In memory of the horrendous attack at the mosques in New Zealand, a defence of migrants, refugees, and a plea for moderation to confront the extremism that threatens further attacks.
In the wake of the massacre in New Zealand, a reflection on the need to confront hatred, to come together as one human community and to learn that our difference is the formative experience of existence on earth.
How has the experience of being a refugee changed in a world of drones, 24-hour live news feeds, and text messages that zip across the globe in seconds? How does contemporary fiction capture the contradictions of being a refugee in a hyperconnected 21st century?
Who—in this shamelessly visual age—would bother to read an analysis of the Muslim world’s modern history when ISIS is swamping social media with ghastly short videos whose impact on viewers is often irrevocable? What can my apologetic writings change if the Pandora’s Box of fear has been opened and is indiscriminately spreading poison?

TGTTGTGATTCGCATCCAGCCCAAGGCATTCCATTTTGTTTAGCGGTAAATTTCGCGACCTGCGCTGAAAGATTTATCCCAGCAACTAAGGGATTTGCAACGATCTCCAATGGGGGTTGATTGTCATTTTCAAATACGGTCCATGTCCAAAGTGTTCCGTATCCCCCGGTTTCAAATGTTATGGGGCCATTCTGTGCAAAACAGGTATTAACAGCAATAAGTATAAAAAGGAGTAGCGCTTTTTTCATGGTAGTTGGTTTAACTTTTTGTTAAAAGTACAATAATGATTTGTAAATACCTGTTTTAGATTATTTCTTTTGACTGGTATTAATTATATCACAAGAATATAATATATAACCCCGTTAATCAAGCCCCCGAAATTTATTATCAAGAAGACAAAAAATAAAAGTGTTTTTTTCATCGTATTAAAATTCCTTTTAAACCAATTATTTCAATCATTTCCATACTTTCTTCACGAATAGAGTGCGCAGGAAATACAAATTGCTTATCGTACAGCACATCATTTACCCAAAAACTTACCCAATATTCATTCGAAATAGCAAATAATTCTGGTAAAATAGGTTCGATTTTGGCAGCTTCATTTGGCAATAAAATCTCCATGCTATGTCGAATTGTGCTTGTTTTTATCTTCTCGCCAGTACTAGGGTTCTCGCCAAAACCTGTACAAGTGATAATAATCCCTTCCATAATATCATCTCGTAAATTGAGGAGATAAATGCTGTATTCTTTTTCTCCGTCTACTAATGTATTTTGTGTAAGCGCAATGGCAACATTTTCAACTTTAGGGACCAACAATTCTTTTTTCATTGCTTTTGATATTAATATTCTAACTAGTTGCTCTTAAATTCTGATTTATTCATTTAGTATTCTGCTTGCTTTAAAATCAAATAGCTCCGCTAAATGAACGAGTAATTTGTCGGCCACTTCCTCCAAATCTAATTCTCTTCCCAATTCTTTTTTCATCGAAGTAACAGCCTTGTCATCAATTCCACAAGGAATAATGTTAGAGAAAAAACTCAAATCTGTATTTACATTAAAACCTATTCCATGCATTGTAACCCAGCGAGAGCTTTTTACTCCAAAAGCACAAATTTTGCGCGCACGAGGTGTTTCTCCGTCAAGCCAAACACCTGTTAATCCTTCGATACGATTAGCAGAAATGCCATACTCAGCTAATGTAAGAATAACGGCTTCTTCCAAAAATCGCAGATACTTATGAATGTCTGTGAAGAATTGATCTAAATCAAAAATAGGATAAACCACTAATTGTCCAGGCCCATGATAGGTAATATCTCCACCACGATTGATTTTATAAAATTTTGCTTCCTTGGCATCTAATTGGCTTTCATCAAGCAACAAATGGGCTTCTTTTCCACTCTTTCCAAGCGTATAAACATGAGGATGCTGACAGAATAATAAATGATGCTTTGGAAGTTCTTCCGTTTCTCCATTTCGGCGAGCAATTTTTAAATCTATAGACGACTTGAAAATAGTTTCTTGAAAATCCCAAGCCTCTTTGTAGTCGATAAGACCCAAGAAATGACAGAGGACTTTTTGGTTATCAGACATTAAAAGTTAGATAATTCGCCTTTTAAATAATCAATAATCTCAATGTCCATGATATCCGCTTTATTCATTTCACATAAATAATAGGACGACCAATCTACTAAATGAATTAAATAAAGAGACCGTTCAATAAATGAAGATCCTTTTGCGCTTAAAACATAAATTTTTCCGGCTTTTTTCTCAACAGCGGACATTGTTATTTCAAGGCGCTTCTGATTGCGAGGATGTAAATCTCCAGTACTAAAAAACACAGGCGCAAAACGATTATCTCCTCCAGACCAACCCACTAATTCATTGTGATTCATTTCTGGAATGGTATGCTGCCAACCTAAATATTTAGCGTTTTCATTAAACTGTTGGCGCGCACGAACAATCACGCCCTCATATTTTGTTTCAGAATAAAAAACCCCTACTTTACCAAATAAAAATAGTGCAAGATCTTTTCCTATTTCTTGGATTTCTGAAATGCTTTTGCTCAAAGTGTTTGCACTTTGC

One week after the bombings in Boston and I still feel the urge to write about this so much.
Some responses, hastily and inconsiderately set down.
An explosion is frightening not only because it threatens me. An explosion is frightening because it's ontologically uncanny. This uncanniness underlies the physical threat. What uncanniness? Quite simply, an object that just functions in “my world”—a plane, a skyscraper—suddenly comes to life in a very different way. My world wavers for a moment—even collapses.